Friday, November 30, 2007
In the World of Competitive Texting, Over 20 Is Over the Hill (WIRED)
The moment I step inside New York City's Roseland Ballroom I can feel the tension rising. Huge plasma screens hang from the ceiling of the cavernous space to provide spectators a view of the action. Shrouded in a hooded red satin robe, the reigning West Coast champ stands in a corner near the entrance taking questions from reporters. The entire arena is abuzz with competitive energy. I only hope I can channel it into my thumbs.
Today, Roseland is the scene of the National Texting Championship, and I can tell I'm out of my league. Although I'm only 25, my competition — forming a line more than 300 rivals long and extending out onto West 52nd Street — looks an average of five to 10 years younger. Most tap idly at their phones; some carry their devices in belt-clip holsters. Many clutch permission slips from their parents.
Looking around at the sea of cyberteens with keypad appendages, I try to psych myself up: Don't worry, you've got years of texting experience on these guys. Then I remember my acute disadvantage: Competition sponsor LG requires the use of one of its QWERTY-keyboarded phones, and I've had mine for only a day. Feeling uneasy, I turn to that West Coast champion, 21-year-old Eli Tirosh, who flew in from Los Angeles for the event.
"I probably shouldn't be telling you this, being that you're the competition," she says, before advising me to "watch out for the shift and symbol keys. They're close to each other." I ask her which competitors pose the greatest threat, and without hesitation Tirosh answers: "The 15-year-olds."
When the games begin, I join a bracket with the four oldest-looking texters I can find — ages 19, 19, 23, and 28. As the moment of truth approaches, the almost thirtysomething asks if he can use his phone's T9 feature. Jeers and mockery rain down on the guy — clearly he's doomed. Our phones are on the table in front of us, our hands behind our backs, and our eyes fixed on a plasma screen, where a clock is counting down. When it reaches zero, the phrase "Faster than a speeding bullet..." appears. Everyone grabs their phone and tries to text the phrase fast and error-free before sending it to the judge. I'm quick, but not so accurate — I tap one comma instead of a period in the ellipses. I'm out. I join the other losers in the spectators' area.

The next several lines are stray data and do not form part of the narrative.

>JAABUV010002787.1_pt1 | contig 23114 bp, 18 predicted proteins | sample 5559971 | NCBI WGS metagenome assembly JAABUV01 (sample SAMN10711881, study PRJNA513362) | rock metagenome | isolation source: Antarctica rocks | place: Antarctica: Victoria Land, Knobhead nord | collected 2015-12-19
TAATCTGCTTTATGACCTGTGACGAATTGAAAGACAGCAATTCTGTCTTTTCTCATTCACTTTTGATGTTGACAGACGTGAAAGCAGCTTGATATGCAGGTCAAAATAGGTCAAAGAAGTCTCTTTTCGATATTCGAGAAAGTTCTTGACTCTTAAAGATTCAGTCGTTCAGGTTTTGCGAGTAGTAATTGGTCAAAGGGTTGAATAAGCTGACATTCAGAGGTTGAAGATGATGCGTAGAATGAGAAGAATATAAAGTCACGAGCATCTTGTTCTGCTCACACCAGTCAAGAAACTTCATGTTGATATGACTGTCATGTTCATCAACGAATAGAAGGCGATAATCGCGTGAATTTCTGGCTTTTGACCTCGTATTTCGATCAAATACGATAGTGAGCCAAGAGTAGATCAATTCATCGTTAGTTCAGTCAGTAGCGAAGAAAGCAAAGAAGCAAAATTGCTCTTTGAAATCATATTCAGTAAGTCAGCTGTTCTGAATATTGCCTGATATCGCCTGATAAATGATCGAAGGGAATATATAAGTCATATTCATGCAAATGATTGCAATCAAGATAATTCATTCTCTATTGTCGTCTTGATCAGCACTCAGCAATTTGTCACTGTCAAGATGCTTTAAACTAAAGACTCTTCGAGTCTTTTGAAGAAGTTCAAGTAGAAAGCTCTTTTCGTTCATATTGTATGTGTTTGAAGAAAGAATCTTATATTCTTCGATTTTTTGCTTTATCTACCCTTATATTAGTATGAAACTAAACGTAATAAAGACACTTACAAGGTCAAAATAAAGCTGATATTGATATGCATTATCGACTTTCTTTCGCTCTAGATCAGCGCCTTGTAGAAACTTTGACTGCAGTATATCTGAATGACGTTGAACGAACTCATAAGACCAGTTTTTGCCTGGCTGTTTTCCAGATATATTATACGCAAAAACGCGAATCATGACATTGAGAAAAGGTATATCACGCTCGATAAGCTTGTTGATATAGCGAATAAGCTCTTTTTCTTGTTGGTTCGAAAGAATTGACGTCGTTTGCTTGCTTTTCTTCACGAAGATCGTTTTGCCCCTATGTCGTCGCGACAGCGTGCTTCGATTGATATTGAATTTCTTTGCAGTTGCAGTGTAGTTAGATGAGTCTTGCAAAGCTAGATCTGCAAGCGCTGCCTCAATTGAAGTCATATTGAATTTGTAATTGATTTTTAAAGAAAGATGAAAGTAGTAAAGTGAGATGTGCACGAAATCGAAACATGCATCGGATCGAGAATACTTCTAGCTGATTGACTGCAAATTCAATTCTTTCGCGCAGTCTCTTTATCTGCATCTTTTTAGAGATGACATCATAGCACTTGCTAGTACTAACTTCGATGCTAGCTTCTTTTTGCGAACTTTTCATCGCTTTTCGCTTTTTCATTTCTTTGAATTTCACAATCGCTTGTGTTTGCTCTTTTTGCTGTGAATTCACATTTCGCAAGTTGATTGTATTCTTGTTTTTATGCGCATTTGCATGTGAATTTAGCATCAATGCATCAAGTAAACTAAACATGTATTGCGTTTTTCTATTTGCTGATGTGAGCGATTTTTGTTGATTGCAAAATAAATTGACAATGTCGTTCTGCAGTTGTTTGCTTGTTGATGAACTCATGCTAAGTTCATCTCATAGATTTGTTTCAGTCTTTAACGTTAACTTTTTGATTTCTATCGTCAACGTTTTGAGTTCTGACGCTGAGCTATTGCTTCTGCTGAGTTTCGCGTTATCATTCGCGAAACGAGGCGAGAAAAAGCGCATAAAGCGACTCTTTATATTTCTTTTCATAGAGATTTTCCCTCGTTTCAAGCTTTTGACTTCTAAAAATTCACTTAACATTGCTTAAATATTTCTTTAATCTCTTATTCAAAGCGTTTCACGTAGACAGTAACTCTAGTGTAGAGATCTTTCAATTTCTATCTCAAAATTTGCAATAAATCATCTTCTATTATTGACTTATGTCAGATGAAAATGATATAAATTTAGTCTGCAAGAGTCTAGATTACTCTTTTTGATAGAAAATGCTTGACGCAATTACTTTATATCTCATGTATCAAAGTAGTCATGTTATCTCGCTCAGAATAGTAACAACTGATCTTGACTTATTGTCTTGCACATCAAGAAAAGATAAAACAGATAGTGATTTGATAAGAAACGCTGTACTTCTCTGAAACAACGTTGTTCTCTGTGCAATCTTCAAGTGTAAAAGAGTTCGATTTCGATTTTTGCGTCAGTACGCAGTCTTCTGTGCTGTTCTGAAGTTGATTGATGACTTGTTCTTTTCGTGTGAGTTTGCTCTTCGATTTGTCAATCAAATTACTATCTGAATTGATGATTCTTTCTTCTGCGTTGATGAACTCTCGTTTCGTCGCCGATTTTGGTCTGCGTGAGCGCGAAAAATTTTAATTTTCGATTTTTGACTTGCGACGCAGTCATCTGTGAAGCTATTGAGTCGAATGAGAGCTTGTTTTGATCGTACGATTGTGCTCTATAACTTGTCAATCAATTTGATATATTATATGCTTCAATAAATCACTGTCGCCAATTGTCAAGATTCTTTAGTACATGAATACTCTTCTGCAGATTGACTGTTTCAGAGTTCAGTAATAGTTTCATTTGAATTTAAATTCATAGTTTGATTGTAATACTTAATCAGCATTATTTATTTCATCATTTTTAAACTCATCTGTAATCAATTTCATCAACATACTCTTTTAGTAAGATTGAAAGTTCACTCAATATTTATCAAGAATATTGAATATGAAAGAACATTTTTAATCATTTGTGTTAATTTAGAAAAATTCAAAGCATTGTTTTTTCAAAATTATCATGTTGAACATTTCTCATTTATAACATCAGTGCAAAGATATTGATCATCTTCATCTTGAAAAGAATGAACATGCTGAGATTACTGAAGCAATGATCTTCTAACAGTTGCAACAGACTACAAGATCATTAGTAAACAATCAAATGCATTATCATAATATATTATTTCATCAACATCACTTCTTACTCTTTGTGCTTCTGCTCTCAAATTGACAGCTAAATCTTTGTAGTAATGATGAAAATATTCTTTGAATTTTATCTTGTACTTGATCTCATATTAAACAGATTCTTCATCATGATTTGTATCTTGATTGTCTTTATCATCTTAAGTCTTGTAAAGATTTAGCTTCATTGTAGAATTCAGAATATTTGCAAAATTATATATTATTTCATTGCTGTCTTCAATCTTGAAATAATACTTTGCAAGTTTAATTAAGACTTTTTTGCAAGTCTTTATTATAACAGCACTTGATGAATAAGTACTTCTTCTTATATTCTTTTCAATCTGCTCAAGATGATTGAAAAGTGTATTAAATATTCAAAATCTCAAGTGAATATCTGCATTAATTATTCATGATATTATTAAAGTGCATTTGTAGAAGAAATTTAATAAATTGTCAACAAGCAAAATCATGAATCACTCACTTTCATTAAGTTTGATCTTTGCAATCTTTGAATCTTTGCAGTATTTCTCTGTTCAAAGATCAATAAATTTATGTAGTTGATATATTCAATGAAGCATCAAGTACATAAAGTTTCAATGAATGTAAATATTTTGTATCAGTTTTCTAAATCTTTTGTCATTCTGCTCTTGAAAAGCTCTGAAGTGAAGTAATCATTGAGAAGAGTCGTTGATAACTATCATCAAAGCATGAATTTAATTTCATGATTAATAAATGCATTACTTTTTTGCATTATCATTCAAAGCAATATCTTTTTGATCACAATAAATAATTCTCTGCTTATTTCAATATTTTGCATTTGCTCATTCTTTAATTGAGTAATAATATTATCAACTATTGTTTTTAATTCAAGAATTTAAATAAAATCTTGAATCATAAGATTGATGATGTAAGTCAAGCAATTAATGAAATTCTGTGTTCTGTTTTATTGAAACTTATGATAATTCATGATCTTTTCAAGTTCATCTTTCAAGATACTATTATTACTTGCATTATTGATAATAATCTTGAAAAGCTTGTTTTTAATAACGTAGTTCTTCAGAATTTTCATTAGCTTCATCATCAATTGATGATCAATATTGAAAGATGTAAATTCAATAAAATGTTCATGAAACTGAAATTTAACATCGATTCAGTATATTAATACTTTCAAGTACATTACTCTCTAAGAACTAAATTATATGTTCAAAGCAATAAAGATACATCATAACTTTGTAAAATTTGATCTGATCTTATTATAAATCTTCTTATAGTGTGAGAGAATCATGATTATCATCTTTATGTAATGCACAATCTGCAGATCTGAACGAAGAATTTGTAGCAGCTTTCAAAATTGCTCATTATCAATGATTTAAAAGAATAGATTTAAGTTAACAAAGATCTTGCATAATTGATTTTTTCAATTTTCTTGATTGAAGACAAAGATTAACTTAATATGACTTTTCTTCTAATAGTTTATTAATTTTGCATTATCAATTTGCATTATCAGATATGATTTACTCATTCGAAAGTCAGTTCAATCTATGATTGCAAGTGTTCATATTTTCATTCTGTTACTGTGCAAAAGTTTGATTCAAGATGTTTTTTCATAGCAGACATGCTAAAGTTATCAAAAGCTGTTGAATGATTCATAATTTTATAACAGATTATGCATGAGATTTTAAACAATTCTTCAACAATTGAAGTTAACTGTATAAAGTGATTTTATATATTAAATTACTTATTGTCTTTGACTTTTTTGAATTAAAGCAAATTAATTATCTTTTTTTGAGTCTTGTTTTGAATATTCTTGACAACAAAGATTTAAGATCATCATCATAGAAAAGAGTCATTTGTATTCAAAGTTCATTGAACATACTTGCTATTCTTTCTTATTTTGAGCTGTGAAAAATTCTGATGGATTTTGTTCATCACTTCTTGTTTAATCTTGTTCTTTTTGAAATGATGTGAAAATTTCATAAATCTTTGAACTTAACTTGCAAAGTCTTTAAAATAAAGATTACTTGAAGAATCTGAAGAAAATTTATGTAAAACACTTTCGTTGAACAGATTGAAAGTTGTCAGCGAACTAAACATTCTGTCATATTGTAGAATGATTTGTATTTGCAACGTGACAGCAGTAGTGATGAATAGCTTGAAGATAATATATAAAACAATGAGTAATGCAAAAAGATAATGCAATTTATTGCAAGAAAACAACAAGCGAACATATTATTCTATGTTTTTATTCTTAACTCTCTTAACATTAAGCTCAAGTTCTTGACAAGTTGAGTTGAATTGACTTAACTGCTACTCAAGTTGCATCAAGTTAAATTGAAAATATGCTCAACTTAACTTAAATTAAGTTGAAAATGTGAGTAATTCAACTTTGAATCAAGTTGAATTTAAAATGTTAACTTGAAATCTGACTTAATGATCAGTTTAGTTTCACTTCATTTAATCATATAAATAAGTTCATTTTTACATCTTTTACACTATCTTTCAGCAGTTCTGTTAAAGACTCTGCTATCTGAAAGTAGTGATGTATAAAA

As the rounds progress, the phrases become increasingly intricate, and the average age of the remaining participants drops. Eventually, the national title and $25,000 prize come down to two finalists: Tirosh and Morgan Pozgar, a junior high schooler from Claysburg, Pennsylvania. The crowd gasps when the last challenge flashes on the monitor — the first lines of the Mary Poppins classic "Supercalifragilisticexpialidocious." The finalists tap madly. Tirosh finishes first, but has misspelled fragilistic. Seconds later, Pozgar sends a flawless rendering, earning the texting crown. Tirosh stands to the side, stunned. She knew to be wary of the 15-year-olds but, like the rest of us, never saw the 13-year-old coming.
NVDL: If you haven't heard of MXIT, please don't start.